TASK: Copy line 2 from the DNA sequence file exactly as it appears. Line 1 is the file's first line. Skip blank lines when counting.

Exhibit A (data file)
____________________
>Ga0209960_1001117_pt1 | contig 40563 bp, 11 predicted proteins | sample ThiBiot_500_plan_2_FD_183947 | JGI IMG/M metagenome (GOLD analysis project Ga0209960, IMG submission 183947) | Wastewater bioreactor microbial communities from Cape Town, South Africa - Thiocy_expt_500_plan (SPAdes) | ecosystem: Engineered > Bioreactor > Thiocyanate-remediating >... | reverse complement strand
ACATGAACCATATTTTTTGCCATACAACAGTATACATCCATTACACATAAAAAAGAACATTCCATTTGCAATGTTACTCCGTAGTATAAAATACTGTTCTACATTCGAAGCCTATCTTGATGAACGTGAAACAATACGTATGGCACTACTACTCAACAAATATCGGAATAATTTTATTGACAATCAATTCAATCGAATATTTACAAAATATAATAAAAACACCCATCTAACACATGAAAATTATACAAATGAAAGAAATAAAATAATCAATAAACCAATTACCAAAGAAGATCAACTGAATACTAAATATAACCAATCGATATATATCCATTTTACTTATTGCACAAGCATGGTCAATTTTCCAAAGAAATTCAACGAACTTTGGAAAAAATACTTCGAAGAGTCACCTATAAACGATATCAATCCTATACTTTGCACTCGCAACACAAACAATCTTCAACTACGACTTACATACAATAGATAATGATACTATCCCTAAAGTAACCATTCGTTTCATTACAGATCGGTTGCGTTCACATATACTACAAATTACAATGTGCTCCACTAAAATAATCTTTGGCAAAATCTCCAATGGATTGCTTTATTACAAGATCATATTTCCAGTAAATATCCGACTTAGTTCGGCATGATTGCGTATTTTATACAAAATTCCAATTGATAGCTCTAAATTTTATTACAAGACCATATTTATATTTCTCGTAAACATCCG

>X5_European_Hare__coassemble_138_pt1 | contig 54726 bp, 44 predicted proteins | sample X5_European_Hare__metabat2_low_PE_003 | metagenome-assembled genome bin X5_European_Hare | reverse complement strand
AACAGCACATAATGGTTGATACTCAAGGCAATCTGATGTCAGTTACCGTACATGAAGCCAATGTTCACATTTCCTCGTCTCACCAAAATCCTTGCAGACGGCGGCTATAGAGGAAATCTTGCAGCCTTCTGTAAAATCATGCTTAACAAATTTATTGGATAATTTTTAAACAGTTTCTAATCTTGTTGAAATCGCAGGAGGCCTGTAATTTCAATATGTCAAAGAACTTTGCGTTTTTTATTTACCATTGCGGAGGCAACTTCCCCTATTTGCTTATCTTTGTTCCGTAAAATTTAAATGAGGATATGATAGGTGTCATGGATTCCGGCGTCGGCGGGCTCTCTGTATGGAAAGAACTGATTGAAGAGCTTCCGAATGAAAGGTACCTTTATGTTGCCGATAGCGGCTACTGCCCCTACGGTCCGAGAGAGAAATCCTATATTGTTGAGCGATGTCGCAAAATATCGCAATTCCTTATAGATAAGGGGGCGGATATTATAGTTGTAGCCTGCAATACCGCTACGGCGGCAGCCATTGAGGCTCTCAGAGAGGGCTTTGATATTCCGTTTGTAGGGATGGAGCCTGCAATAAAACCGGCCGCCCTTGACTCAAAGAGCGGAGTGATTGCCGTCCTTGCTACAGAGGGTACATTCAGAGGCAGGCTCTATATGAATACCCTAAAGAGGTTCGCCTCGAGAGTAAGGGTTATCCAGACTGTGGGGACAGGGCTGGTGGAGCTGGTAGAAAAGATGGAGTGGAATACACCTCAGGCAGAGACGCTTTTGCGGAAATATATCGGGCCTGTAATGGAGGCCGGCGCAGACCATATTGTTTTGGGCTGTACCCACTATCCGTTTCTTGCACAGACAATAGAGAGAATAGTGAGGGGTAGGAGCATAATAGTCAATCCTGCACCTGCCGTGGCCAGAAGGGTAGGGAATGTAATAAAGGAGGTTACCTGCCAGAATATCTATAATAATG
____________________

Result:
ACATGAACCATATTTTTTGCCATACAACAGTATACATCCATTACACATAAAAAAGAACATTCCATTTGCAATGTTACTCCGTAGTATAAAATACTGTTCTACATTCGAAGCCTATCTTGATGAACGTGAAACAATACGTATGGCACTACTACTCAACAAATATCGGAATAATTTTATTGACAATCAATTCAATCGAATATTTACAAAATATAATAAAAACACCCATCTAACACATGAAAATTATACAAATGAAAGAAATAAAATAATCAATAAACCAATTACCAAAGAAGATCAACTGAATACTAAATATAACCAATCGATATATATCCATTTTACTTATTGCACAAGCATGGTCAATTTTCCAAAGAAATTCAACGAACTTTGGAAAAAATACTTCGAAGAGTCACCTATAAACGATATCAATCCTATACTTTGCACTCGCAACACAAACAATCTTCAACTACGACTTACATACAATAGATAATGATACTATCCCTAAAGTAACCATTCGTTTCATTACAGATCGGTTGCGTTCACATATACTACAAATTACAATGTGCTCCACTAAAATAATCTTTGGCAAAATCTCCAATGGATTGCTTTATTACAAGATCATATTTCCAGTAAATATCCGACTTAGTTCGGCATGATTGCGTATTTTATACAAAATTCCAATTGATAGCTCTAAATTTTATTACAAGACCATATTTATATTTCTCGTAAACATCCG